image description
Clarksburg officials meet at the NBSU offices in North Adams on Friday.

Clarksburg Buildings Remain Off-Limits to Public

By Tammy DanielsiBerkshires Staff
Print Story | Email Story
CLARKSBURG, Mass. — Town officials voted on Friday morning to declare a state of emergency and continued the closure of public buildings.
Town Hall, the public library, the senior/community center and the school were all closed this past week after a town resident became the first to test positive for the novel coronavirus in Berkshire County. The four buildings have been undergoing extensive cleaning and sanitizing with Town Hall expected to reopen early next week for employees only.
The school will remain closed for another two weeks in line with school districts throughout the Berkshires, although limited staff will be allowed in get materials for developing some online instruction and to feed the animals. 
Town Clerk Carol Jammalo questioned locking the front hallway at Town Hall where meetings are posted by law. The town can't just use the town website because it has not been formally adopted as a legal posting site. There is a process that has to be followed, she said, to make that happen. She also suggested posting inside the windows of the Select Board meeting room if the hallway remains inaccessible to the public.
Officials didn't think there would be any meetings to post. Town Administrator Rebecca Stone noted that only one meeting is scheduled for next week — the Conservation Commission. 
"I think that all meetings unless there is some emergency type meeting that has a bearing on the town, they should be postponed," said Select Board Chairman Ronald Boucher during the meeting held in the Northern Berkshire School Union offices in North Adams. He said the meeting of the Finance Committee the week after would also be postponed.
Boards and committee have been given latitude through an emergency declaration of the governor  to meet remotely as long as the public has some type of access, such as streaming and call-ins. 
Boucher said the Conservation Commission could try one of the recommended ways or postpone until the next month. 
"As an employee, I do not want the public coming in and out, even in that hallway," said Town Administrator Rebecca Stone. She recommended Town Hall be open only to those who needed access, such as the administrative staff and the Police Department.
Board of Health member Ron Pierce agreed that it would be better to limit access once the sanitizing is complete.
"My initial thought is, we want to get our town offices operating again, we don't want to have the town shut down," said Board of Health member Ron Pierce. "But if we've got phone service, if we've got email service, we should be able to keep it closed to the public. ... The only exposure you can get is from co-workers and even the boards that aren't needed during this emergency don't need to be going in there."
Jammalo also raised the issue of nomination papers and an upcoming election. Papers have to be submitted to the town clerk by April. Boucher thought the town should wait for the state to offer guidance but Jammalo pointed out that postings and elections have to be done a certain way by law.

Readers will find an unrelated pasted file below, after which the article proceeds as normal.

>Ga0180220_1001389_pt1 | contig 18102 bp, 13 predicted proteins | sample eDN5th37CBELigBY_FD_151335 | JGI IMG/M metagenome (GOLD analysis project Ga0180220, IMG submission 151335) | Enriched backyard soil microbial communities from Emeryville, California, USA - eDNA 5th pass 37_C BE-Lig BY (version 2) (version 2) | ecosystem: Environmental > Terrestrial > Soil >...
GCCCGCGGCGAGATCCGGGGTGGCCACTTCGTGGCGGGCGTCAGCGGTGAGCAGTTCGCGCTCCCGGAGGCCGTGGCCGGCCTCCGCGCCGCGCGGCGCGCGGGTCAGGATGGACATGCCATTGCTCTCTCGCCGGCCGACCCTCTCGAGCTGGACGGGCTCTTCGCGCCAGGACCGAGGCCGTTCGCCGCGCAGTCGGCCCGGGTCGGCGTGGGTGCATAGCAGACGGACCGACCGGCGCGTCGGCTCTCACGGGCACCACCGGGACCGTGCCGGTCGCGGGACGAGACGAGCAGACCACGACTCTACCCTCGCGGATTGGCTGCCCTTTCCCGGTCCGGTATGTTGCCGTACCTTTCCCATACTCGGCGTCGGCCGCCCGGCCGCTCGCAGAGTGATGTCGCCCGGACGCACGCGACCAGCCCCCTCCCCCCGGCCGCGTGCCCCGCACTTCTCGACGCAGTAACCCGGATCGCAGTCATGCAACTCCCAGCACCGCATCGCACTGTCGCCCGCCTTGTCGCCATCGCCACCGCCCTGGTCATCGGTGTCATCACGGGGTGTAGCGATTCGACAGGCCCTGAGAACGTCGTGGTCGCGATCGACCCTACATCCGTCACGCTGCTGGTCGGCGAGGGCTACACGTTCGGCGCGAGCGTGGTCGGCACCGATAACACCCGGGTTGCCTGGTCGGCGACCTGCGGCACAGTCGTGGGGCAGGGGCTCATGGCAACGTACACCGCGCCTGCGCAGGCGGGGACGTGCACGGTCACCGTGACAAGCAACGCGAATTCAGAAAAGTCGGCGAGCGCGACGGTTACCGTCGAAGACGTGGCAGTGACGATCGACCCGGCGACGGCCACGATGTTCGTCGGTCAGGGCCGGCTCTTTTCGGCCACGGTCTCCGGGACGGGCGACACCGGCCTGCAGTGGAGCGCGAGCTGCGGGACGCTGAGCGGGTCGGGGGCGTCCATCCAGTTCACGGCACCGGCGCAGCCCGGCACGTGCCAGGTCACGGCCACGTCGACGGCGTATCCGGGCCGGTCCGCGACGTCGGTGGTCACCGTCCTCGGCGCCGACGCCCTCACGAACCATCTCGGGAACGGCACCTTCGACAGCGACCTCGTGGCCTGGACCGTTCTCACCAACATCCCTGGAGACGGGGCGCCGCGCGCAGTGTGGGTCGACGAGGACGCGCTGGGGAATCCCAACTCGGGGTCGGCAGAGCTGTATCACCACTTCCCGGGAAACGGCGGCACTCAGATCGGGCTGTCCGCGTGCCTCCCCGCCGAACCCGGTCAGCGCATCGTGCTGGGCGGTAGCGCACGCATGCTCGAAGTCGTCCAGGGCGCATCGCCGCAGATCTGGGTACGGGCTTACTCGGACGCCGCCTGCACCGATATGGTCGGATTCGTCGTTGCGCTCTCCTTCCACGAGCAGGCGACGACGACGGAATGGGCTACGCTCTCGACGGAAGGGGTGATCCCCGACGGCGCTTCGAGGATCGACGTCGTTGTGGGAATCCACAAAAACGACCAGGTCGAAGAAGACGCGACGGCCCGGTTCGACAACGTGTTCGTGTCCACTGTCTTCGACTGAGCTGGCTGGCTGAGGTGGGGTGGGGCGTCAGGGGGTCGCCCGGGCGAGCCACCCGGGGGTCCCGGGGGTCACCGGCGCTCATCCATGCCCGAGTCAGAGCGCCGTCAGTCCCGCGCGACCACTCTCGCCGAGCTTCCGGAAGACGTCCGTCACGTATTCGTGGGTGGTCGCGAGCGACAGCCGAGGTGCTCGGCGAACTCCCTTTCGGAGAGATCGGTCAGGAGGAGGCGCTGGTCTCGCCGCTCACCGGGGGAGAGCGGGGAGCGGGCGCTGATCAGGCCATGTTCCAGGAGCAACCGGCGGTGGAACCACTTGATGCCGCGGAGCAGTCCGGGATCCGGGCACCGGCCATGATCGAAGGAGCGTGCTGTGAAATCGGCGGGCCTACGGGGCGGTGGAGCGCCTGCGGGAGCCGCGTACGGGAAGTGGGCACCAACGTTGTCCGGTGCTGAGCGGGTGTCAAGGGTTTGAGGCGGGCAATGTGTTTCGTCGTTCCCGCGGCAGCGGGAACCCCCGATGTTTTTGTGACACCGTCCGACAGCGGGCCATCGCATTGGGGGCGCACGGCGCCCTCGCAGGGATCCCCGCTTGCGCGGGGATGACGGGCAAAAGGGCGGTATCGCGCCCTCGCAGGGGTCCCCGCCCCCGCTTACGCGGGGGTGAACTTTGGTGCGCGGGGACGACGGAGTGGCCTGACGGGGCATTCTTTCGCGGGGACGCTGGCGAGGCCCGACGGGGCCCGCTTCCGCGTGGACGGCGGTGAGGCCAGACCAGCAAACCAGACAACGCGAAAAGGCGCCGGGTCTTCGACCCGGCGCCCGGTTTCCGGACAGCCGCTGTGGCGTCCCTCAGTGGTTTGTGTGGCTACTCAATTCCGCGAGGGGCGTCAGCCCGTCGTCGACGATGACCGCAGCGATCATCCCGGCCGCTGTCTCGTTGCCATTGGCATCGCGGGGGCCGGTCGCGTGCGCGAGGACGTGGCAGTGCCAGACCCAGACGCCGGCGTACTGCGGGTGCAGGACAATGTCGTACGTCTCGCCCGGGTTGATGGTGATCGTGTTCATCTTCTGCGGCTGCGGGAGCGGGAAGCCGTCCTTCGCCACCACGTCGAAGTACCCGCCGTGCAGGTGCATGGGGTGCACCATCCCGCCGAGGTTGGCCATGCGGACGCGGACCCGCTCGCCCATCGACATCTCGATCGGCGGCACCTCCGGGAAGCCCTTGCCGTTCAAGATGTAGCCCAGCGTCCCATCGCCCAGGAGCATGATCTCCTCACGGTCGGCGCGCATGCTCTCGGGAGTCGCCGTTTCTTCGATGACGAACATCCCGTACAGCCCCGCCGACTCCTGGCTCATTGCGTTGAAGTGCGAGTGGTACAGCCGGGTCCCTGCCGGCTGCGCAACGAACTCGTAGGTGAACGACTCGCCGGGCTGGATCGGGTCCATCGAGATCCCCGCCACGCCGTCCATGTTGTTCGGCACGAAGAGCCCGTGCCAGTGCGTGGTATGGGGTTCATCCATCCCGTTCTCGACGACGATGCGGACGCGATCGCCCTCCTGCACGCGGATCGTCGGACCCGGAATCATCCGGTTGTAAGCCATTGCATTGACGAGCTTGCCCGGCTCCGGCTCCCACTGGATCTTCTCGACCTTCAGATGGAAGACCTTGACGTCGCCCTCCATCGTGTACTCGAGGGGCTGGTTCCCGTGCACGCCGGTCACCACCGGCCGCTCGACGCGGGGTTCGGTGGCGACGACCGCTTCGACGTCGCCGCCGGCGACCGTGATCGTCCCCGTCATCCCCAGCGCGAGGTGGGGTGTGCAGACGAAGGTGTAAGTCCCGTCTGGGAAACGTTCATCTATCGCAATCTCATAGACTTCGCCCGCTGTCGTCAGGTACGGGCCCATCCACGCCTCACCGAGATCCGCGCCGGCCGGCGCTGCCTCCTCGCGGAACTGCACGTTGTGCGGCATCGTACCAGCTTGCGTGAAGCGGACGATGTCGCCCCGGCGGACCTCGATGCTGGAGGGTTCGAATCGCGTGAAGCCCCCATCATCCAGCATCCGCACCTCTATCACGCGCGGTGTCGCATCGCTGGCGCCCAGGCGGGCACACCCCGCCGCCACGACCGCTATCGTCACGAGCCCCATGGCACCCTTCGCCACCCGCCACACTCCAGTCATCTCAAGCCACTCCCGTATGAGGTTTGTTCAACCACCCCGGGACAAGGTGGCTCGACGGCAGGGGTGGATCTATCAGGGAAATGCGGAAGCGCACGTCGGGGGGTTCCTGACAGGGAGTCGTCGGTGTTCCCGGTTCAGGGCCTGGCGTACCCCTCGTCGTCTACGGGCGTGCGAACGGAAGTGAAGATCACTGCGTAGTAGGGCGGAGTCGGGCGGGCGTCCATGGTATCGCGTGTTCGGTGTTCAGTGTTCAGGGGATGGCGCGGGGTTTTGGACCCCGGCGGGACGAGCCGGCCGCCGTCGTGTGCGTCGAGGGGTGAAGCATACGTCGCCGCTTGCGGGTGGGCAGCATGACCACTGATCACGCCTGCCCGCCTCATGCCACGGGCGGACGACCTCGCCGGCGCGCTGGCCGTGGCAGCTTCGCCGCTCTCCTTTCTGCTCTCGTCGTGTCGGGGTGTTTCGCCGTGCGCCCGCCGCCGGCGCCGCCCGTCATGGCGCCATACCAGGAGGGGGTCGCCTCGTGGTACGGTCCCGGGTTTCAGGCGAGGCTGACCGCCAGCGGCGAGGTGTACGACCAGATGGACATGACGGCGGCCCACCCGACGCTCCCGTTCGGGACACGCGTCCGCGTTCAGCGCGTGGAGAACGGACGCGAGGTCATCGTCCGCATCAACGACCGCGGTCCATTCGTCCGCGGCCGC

"By law, right now, as the law stands, we have to have an annual town election on the date that is in the bylaws, and you can't change that," she said. "They're working on legislation to change that but right now is a period where I have nomination papers available."
It was suggested that for now, she have individuals wishing nomination papers meet her outside Town Hall to pick them. Boucher thought April was far enough away this point to give the Legislature time to address elections statewide.
"I understand the importance but I think we need to go day by day with that and see what the next day brings," he said. "Everything's changing on a daily basis."
Boucher also complimented Gem Environmental for the work it's done over the past week in cleaning the buildings. The company was working on the first floor of Town Hall on Friday and was expected to finish up on Monday. Employees are expected to return to Town Hall on Tuesday. 
Edited to clarify Jammalo was talking  about the procedures for the website, not the building's windows, for posting.

Tags: COVID-19,   state of emergency,   

More Coronavirus Updates

Keep up to date on the latest COVID-19 news:

0 Comments welcomes critical, respectful dialogue; please keep comments focused on the issues and not on personalities. Profanity, obscenity, racist language and harassment are not allowed. iBerkshires reserves the right to ban commenters or remove commenting on any article at any time. Concerns may be sent to

Clarksburg Board Confirms Closure of Public Buildings for Interim

By Tammy DanielsiBerkshires Staff
CLARKSBURG, Mass. — The Select Board confirmed last week that it would keep town buildings closed to the public for the indefinite future. 
The board had held an emergency meeting to vote to close the buildings on Nov. 3, one day after Gov. Charlie Baker issued new orders reducing the number of people who could be indoors at private venues to 10. A number of other restrictions on gatherings and maskings were made because of a sharp spike in transmission of COVID-19 in the state. 
"I don't think the situation is getting any better out there. In fact, it's had quite a bit of a tick up," said Chairman Ronald Boucher at Tuesday's meeting. 
Board member Danielle Luchi echoed his sentiment, saying, "I agree to keep our last vote up until further notice."
View Full Story

More Clarksburg Stories